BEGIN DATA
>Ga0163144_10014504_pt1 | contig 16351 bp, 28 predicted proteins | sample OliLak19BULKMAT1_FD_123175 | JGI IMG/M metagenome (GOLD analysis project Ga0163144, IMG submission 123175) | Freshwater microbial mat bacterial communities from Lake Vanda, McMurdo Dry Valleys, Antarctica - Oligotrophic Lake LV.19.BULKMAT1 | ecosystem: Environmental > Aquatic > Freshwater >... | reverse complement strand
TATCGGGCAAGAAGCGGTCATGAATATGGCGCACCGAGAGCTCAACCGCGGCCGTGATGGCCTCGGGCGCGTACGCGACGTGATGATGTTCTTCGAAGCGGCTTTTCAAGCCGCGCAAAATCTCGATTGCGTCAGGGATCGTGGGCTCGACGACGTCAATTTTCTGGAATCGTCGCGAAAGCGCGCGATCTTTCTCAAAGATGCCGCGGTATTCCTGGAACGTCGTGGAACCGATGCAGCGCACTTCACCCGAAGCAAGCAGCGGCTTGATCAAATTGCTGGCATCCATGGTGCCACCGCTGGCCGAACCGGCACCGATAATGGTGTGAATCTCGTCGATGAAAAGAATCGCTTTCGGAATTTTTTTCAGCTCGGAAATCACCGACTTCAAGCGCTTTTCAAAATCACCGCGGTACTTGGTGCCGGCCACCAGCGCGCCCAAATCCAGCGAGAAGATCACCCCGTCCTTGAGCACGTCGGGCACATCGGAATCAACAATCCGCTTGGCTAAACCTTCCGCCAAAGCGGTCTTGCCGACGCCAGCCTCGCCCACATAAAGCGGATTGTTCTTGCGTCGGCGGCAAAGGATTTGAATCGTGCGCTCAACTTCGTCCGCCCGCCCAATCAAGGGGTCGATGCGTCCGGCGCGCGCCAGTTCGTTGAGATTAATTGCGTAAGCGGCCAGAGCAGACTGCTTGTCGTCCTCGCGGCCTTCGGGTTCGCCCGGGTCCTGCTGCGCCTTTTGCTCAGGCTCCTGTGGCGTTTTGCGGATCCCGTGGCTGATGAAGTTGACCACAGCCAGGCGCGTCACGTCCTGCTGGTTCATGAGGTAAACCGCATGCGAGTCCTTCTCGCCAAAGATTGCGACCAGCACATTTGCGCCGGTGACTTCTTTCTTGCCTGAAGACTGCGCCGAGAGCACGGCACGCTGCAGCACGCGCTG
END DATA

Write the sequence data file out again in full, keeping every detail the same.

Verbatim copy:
>Ga0163144_10014504_pt1 | contig 16351 bp, 28 predicted proteins | sample OliLak19BULKMAT1_FD_123175 | JGI IMG/M metagenome (GOLD analysis project Ga0163144, IMG submission 123175) | Freshwater microbial mat bacterial communities from Lake Vanda, McMurdo Dry Valleys, Antarctica - Oligotrophic Lake LV.19.BULKMAT1 | ecosystem: Environmental > Aquatic > Freshwater >... | reverse complement strand
TATCGGGCAAGAAGCGGTCATGAATATGGCGCACCGAGAGCTCAACCGCGGCCGTGATGGCCTCGGGCGCGTACGCGACGTGATGATGTTCTTCGAAGCGGCTTTTCAAGCCGCGCAAAATCTCGATTGCGTCAGGGATCGTGGGCTCGACGACGTCAATTTTCTGGAATCGTCGCGAAAGCGCGCGATCTTTCTCAAAGATGCCGCGGTATTCCTGGAACGTCGTGGAACCGATGCAGCGCACTTCACCCGAAGCAAGCAGCGGCTTGATCAAATTGCTGGCATCCATGGTGCCACCGCTGGCCGAACCGGCACCGATAATGGTGTGAATCTCGTCGATGAAAAGAATCGCTTTCGGAATTTTTTTCAGCTCGGAAATCACCGACTTCAAGCGCTTTTCAAAATCACCGCGGTACTTGGTGCCGGCCACCAGCGCGCCCAAATCCAGCGAGAAGATCACCCCGTCCTTGAGCACGTCGGGCACATCGGAATCAACAATCCGCTTGGCTAAACCTTCCGCCAAAGCGGTCTTGCCGACGCCAGCCTCGCCCACATAAAGCGGATTGTTCTTGCGTCGGCGGCAAAGGATTTGAATCGTGCGCTCAACTTCGTCCGCCCGCCCAATCAAGGGGTCGATGCGTCCGGCGCGCGCCAGTTCGTTGAGATTAATTGCGTAAGCGGCCAGAGCAGACTGCTTGTCGTCCTCGCGGCCTTCGGGTTCGCCCGGGTCCTGCTGCGCCTTTTGCTCAGGCTCCTGTGGCGTTTTGCGGATCCCGTGGCTGATGAAGTTGACCACAGCCAGGCGCGTCACGTCCTGCTGGTTCATGAGGTAAACCGCATGCGAGTCCTTCTCGCCAAAGATTGCGACCAGCACATTTGCGCCGGTGACTTCTTTCTTGCCTGAAGACTGCGCCGAGAGCACGGCACGCTGCAGCACGCGCTG